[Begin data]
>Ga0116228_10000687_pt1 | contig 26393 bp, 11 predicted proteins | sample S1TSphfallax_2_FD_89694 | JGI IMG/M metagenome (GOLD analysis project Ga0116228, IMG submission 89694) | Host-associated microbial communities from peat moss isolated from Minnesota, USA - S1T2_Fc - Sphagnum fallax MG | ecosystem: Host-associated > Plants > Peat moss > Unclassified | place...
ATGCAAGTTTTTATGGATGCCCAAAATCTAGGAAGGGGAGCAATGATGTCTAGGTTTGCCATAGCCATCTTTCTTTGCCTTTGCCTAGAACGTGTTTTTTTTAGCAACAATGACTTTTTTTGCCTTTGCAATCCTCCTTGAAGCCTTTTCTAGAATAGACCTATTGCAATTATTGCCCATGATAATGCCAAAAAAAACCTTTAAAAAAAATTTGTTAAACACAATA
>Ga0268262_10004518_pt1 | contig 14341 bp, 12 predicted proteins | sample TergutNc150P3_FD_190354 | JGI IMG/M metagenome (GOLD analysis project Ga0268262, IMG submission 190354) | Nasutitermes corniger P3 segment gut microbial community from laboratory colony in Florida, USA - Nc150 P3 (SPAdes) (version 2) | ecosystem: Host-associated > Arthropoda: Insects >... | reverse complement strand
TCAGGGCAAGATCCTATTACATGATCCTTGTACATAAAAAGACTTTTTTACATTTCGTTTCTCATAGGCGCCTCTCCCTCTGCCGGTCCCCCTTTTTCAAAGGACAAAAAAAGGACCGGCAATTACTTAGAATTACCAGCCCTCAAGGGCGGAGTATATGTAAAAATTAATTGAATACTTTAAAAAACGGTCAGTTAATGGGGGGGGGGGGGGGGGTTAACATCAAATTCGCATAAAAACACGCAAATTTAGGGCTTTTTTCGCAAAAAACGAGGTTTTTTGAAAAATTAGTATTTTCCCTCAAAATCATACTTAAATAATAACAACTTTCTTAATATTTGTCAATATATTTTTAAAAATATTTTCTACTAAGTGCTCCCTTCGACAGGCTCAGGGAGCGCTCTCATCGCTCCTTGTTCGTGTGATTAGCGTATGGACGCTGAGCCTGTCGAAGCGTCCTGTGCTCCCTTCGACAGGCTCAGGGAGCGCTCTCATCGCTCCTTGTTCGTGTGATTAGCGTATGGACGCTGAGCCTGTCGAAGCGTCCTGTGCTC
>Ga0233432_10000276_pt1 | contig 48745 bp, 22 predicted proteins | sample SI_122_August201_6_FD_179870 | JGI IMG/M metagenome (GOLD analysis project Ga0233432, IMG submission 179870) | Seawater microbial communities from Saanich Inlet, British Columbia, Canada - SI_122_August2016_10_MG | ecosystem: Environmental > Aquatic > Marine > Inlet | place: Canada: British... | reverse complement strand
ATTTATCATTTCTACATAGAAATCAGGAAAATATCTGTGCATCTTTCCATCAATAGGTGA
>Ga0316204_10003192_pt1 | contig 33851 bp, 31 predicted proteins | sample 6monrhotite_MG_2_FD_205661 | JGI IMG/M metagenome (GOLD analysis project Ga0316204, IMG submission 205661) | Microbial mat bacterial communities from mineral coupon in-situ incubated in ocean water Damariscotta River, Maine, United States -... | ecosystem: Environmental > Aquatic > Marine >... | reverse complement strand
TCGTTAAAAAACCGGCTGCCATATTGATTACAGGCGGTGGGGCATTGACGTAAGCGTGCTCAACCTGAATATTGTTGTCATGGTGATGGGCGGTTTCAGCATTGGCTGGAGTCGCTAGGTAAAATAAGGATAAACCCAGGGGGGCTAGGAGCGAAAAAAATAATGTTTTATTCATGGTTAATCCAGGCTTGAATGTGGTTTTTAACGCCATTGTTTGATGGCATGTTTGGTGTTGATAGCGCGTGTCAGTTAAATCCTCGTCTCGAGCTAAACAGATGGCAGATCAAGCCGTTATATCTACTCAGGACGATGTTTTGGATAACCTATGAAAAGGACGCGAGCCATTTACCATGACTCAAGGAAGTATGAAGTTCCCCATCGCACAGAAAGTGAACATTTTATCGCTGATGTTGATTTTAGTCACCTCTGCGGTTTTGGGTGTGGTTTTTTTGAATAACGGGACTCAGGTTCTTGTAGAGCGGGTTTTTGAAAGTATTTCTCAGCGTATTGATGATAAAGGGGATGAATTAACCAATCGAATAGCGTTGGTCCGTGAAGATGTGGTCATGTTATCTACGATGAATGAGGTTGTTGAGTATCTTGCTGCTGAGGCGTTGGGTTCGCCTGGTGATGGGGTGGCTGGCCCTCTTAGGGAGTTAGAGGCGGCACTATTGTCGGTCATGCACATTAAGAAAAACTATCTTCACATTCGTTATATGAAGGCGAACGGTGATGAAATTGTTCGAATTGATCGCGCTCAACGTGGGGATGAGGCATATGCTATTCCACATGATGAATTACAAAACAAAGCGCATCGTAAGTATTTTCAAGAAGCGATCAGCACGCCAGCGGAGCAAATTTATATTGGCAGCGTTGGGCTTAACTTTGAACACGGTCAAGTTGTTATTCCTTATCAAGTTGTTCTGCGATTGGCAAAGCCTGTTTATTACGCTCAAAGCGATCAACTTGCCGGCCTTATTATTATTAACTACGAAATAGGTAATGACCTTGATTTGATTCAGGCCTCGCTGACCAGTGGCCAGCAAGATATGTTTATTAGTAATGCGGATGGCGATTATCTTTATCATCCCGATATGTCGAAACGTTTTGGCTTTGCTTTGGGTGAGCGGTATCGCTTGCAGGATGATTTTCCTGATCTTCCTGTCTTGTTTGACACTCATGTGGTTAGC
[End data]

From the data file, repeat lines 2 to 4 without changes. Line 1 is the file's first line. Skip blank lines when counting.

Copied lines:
ATGCAAGTTTTTATGGATGCCCAAAATCTAGGAAGGGGAGCAATGATGTCTAGGTTTGCCATAGCCATCTTTCTTTGCCTTTGCCTAGAACGTGTTTTTTTTAGCAACAATGACTTTTTTTGCCTTTGCAATCCTCCTTGAAGCCTTTTCTAGAATAGACCTATTGCAATTATTGCCCATGATAATGCCAAAAAAAACCTTTAAAAAAAATTTGTTAAACACAATA
>Ga0268262_10004518_pt1 | contig 14341 bp, 12 predicted proteins | sample TergutNc150P3_FD_190354 | JGI IMG/M metagenome (GOLD analysis project Ga0268262, IMG submission 190354) | Nasutitermes corniger P3 segment gut microbial community from laboratory colony in Florida, USA - Nc150 P3 (SPAdes) (version 2) | ecosystem: Host-associated > Arthropoda: Insects >... | reverse complement strand
TCAGGGCAAGATCCTATTACATGATCCTTGTACATAAAAAGACTTTTTTACATTTCGTTTCTCATAGGCGCCTCTCCCTCTGCCGGTCCCCCTTTTTCAAAGGACAAAAAAAGGACCGGCAATTACTTAGAATTACCAGCCCTCAAGGGCGGAGTATATGTAAAAATTAATTGAATACTTTAAAAAACGGTCAGTTAATGGGGGGGGGGGGGGGGGTTAACATCAAATTCGCATAAAAACACGCAAATTTAGGGCTTTTTTCGCAAAAAACGAGGTTTTTTGAAAAATTAGTATTTTCCCTCAAAATCATACTTAAATAATAACAACTTTCTTAATATTTGTCAATATATTTTTAAAAATATTTTCTACTAAGTGCTCCCTTCGACAGGCTCAGGGAGCGCTCTCATCGCTCCTTGTTCGTGTGATTAGCGTATGGACGCTGAGCCTGTCGAAGCGTCCTGTGCTCCCTTCGACAGGCTCAGGGAGCGCTCTCATCGCTCCTTGTTCGTGTGATTAGCGTATGGACGCTGAGCCTGTCGAAGCGTCCTGTGCTC